A specific observation by the Judges is:
Since secularism, according to the court, contained a guarantee that "the State shall treat all religions and religious groups equally and with equal respect without, in any manner, interfering with their individual right to religion, faith and worship."
I am quite amazed, and a little puzzled as well, to read the following statement the Pioneer article attributes to the Supreme Court justices:
“It is undisputed that there is no justification for interfering in someone’s belief by way of ‘use of force’, provocation, conversion, incitement, or upon a flawed premise that one religion is better than the other.”Secularism refers to the state not interfering in religious affairs, or, support or be hostile to any religion. In other words, a secular state must stay out of religious affairs. However, a secular state is also obligated to ensure the right of its citizens to practice any religion they want, change (convert) if they so wish, or even reject religion altogether.
Of course, methods that involve use of force, provocation, and incitement must not be permitted. But, attempts to convert, through persuasion, service, and argument, which must necessarily involve showing that one religion is better than another, however flawed that premise may be, cannot be clubbed with the other methods such as use of force the justices are referring to. To note that Supreme Court justices have done this is quite puzzling indeed.
Agreed. But, not all temples had Brahmin priests for ever. In cases where there is dispute, the court has the obligation to be the referee.Acording to this injunction, the time-old sampradAya of propagation of the Vedas by oral tradition, performance of veda yajnas, and conducting pujas in temples by brahmins exclusively, is NOT to be interfered with by the State.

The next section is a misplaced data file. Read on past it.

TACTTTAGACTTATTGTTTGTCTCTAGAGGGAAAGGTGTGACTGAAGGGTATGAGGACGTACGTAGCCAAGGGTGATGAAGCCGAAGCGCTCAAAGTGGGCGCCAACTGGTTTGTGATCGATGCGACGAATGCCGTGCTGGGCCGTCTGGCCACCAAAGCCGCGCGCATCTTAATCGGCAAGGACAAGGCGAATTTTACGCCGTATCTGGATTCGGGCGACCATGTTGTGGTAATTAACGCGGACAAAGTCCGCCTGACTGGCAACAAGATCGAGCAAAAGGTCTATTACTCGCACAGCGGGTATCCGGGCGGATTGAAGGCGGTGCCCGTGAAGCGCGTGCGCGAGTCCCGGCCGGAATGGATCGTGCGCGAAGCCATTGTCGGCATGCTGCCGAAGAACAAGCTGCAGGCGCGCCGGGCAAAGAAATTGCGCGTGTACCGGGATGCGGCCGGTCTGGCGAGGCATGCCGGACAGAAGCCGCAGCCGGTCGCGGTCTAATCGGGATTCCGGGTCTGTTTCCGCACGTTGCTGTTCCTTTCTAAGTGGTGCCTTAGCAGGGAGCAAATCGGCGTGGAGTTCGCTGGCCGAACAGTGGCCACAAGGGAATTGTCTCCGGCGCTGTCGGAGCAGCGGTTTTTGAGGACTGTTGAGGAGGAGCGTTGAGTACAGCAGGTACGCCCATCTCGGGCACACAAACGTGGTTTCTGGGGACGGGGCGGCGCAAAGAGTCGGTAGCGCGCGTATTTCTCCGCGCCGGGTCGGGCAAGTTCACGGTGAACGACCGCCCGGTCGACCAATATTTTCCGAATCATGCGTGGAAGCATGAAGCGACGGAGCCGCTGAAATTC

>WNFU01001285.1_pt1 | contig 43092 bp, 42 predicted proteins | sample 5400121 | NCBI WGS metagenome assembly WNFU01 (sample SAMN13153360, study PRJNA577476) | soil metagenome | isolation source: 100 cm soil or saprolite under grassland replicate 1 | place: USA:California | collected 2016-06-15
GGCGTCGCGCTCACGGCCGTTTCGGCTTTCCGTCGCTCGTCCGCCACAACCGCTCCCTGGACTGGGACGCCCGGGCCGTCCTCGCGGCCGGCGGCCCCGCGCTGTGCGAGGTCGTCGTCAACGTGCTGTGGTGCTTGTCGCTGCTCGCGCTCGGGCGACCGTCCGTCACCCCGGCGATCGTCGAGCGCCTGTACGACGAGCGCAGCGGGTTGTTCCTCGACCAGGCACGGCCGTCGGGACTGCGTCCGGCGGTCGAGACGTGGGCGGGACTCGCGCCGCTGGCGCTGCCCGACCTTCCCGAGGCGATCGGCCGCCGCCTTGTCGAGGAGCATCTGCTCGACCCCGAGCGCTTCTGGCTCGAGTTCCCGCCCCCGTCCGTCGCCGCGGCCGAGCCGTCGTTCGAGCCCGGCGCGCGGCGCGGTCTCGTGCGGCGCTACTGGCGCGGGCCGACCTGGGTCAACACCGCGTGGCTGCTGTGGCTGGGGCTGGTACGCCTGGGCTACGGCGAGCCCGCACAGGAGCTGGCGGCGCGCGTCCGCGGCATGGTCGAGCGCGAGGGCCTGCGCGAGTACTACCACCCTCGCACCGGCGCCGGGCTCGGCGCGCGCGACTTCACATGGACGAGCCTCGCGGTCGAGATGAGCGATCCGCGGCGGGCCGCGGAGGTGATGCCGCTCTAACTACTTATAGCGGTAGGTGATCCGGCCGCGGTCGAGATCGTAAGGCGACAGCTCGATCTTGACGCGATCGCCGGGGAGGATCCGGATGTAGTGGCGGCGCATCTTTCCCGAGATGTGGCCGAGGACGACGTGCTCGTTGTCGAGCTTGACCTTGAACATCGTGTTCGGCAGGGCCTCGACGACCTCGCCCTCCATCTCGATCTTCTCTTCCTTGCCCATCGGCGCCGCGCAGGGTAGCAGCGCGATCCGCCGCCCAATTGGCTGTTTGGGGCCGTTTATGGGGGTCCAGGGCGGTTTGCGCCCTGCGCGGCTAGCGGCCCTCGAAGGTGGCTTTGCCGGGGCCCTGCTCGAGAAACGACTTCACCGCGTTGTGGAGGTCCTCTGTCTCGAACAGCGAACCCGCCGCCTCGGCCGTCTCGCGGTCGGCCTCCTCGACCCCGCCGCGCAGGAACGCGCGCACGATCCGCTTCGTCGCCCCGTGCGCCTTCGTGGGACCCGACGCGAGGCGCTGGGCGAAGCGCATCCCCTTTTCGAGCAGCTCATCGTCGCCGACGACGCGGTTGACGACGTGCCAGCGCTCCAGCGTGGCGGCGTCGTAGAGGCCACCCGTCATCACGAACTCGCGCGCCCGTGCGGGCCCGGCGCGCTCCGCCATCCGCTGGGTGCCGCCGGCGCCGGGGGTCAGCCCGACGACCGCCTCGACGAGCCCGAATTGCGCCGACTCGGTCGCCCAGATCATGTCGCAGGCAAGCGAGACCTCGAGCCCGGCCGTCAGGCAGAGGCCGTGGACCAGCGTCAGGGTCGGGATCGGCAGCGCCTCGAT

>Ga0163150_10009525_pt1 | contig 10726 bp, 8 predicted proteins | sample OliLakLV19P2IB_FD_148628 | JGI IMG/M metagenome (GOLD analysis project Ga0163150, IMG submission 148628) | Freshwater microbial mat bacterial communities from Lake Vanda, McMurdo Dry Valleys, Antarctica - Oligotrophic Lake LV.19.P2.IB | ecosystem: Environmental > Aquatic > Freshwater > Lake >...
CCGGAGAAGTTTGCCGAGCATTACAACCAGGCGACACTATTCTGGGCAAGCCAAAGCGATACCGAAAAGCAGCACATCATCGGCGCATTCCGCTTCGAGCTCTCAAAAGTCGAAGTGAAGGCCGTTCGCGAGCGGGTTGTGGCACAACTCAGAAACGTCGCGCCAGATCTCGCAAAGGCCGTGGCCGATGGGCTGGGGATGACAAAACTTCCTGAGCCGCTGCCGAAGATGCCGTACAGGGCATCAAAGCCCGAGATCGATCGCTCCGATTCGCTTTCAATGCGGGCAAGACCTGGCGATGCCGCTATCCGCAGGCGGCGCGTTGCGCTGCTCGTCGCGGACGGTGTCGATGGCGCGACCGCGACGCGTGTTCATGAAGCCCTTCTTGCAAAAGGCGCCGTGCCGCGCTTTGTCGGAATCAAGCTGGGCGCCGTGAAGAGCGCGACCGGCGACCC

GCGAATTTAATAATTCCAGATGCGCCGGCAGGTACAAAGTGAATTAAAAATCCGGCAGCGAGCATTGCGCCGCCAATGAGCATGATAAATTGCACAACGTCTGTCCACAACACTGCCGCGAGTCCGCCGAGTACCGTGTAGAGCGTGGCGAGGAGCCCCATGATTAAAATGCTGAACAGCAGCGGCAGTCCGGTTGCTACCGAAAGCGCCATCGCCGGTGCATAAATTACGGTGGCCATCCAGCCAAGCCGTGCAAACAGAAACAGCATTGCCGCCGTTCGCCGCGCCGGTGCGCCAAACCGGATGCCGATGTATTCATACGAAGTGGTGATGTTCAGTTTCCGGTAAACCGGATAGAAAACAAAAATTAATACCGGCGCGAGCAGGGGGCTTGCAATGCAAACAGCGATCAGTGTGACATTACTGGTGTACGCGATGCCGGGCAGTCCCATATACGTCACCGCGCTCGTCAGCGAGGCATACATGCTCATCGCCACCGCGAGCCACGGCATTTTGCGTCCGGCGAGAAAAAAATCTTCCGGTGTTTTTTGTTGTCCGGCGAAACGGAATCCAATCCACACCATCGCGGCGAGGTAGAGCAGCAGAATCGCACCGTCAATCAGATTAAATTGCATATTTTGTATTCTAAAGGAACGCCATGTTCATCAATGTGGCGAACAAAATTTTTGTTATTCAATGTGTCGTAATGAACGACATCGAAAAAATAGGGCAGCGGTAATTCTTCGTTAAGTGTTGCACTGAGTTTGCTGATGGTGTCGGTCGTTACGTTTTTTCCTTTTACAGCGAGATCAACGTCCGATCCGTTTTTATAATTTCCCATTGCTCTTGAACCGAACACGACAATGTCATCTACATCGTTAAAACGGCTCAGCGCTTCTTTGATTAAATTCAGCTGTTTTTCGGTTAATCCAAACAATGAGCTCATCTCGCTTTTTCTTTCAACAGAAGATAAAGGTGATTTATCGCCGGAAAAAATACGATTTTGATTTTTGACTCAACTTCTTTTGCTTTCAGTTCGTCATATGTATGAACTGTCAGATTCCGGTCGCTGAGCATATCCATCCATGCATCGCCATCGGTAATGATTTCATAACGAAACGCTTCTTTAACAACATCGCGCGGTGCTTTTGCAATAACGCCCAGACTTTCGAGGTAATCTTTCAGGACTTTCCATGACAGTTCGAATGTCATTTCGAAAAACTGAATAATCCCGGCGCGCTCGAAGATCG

How was the tacit approval established? How many in the other "communities" gave this tacit approval willingly? Did they ever have a voice in this matter, or was it decided by the Brahminical establishment? Finally, what if the tacit approval is withdrawn, say through a referendum?Since as Sangom says, such tradition has the tacit approval of other communities, this tradition that is exclusively managed by brahmins, IMO, SHOULD NOT be delegated to other communities, whatever yogyatAMsham any individual therein might obtain.
One must appreciate Saidevo's honesty here. This is indeed a core principle of Brahminism. This is why the days of Brahminism are numbered. It is difficult to say how it will perish, but perish it will.This is NOT to say that the other communities should not learn or study the Vedas; only that they cannot chant and perform Vedic rituals, which are in the exclusive realm of the brahmins.
If Brahmins see this writing on the wall, they can transition into a system that retains all aspects of their religion except the Varna/Jati system, but that requires some strong and enlightened leadership. Give up on MDS, or Brahminism is a goner!